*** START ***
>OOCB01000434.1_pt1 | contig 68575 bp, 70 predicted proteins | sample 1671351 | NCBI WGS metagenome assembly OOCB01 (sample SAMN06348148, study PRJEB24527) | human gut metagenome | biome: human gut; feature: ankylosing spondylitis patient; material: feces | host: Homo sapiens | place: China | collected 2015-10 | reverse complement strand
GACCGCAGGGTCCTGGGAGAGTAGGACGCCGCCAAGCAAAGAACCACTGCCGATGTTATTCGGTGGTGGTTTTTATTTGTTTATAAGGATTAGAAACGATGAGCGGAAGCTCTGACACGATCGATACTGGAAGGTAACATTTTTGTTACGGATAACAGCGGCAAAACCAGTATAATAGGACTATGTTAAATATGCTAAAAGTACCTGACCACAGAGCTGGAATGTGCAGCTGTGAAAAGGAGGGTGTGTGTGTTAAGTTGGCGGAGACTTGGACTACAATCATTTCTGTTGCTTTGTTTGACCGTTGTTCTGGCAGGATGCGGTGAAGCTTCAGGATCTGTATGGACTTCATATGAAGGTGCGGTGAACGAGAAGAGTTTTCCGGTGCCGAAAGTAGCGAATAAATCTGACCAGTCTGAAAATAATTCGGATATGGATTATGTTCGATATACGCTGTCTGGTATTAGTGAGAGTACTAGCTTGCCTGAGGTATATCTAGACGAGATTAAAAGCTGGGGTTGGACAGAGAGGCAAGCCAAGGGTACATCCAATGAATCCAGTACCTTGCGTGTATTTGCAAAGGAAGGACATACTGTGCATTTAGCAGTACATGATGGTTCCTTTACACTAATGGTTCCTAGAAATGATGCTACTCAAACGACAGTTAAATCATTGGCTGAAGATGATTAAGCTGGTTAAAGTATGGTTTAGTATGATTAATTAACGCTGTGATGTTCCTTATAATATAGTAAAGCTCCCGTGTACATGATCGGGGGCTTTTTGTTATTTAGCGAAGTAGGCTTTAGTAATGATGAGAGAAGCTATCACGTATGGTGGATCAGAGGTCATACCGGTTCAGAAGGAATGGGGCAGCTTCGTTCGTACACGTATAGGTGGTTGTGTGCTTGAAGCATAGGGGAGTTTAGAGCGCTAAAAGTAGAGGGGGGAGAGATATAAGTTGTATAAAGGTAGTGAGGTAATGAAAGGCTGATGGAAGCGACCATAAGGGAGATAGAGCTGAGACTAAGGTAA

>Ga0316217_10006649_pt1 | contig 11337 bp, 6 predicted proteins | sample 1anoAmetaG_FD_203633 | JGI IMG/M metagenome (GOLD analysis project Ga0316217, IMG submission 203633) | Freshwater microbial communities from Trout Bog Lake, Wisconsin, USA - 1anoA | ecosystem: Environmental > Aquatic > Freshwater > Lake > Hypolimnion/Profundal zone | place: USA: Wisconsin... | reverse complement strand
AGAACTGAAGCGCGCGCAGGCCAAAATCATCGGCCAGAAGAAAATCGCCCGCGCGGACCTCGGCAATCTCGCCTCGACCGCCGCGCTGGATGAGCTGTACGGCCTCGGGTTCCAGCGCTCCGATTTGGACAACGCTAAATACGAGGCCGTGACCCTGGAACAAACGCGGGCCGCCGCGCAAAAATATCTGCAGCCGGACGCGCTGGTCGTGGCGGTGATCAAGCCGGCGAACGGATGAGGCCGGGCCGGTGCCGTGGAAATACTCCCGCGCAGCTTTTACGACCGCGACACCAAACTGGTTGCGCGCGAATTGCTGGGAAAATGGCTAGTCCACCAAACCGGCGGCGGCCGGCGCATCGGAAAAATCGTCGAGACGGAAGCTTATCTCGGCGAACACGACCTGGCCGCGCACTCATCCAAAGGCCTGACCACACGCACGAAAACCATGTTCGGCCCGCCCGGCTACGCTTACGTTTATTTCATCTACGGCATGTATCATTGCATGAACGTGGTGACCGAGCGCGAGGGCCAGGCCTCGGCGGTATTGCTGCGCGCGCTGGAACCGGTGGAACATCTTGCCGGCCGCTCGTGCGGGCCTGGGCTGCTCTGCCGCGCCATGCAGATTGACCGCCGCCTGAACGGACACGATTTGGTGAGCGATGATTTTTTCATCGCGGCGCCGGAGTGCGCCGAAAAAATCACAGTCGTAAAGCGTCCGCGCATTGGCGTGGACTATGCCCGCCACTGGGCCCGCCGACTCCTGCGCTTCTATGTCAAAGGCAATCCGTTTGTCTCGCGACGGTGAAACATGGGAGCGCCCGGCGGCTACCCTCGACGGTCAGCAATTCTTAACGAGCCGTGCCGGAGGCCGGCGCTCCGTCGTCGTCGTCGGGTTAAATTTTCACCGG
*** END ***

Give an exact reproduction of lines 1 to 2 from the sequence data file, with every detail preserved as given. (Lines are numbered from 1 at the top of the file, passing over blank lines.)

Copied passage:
>OOCB01000434.1_pt1 | contig 68575 bp, 70 predicted proteins | sample 1671351 | NCBI WGS metagenome assembly OOCB01 (sample SAMN06348148, study PRJEB24527) | human gut metagenome | biome: human gut; feature: ankylosing spondylitis patient; material: feces | host: Homo sapiens | place: China | collected 2015-10 | reverse complement strand
GACCGCAGGGTCCTGGGAGAGTAGGACGCCGCCAAGCAAAGAACCACTGCCGATGTTATTCGGTGGTGGTTTTTATTTGTTTATAAGGATTAGAAACGATGAGCGGAAGCTCTGACACGATCGATACTGGAAGGTAACATTTTTGTTACGGATAACAGCGGCAAAACCAGTATAATAGGACTATGTTAAATATGCTAAAAGTACCTGACCACAGAGCTGGAATGTGCAGCTGTGAAAAGGAGGGTGTGTGTGTTAAGTTGGCGGAGACTTGGACTACAATCATTTCTGTTGCTTTGTTTGACCGTTGTTCTGGCAGGATGCGGTGAAGCTTCAGGATCTGTATGGACTTCATATGAAGGTGCGGTGAACGAGAAGAGTTTTCCGGTGCCGAAAGTAGCGAATAAATCTGACCAGTCTGAAAATAATTCGGATATGGATTATGTTCGATATACGCTGTCTGGTATTAGTGAGAGTACTAGCTTGCCTGAGGTATATCTAGACGAGATTAAAAGCTGGGGTTGGACAGAGAGGCAAGCCAAGGGTACATCCAATGAATCCAGTACCTTGCGTGTATTTGCAAAGGAAGGACATACTGTGCATTTAGCAGTACATGATGGTTCCTTTACACTAATGGTTCCTAGAAATGATGCTACTCAAACGACAGTTAAATCATTGGCTGAAGATGATTAAGCTGGTTAAAGTATGGTTTAGTATGATTAATTAACGCTGTGATGTTCCTTATAATATAGTAAAGCTCCCGTGTACATGATCGGGGGCTTTTTGTTATTTAGCGAAGTAGGCTTTAGTAATGATGAGAGAAGCTATCACGTATGGTGGATCAGAGGTCATACCGGTTCAGAAGGAATGGGGCAGCTTCGTTCGTACACGTATAGGTGGTTGTGTGCTTGAAGCATAGGGGAGTTTAGAGCGCTAAAAGTAGAGGGGGGAGAGATATAAGTTGTATAAAGGTAGTGAGGTAATGAAAGGCTGATGGAAGCGACCATAAGGGAGATAGAGCTGAGACTAAGGTAA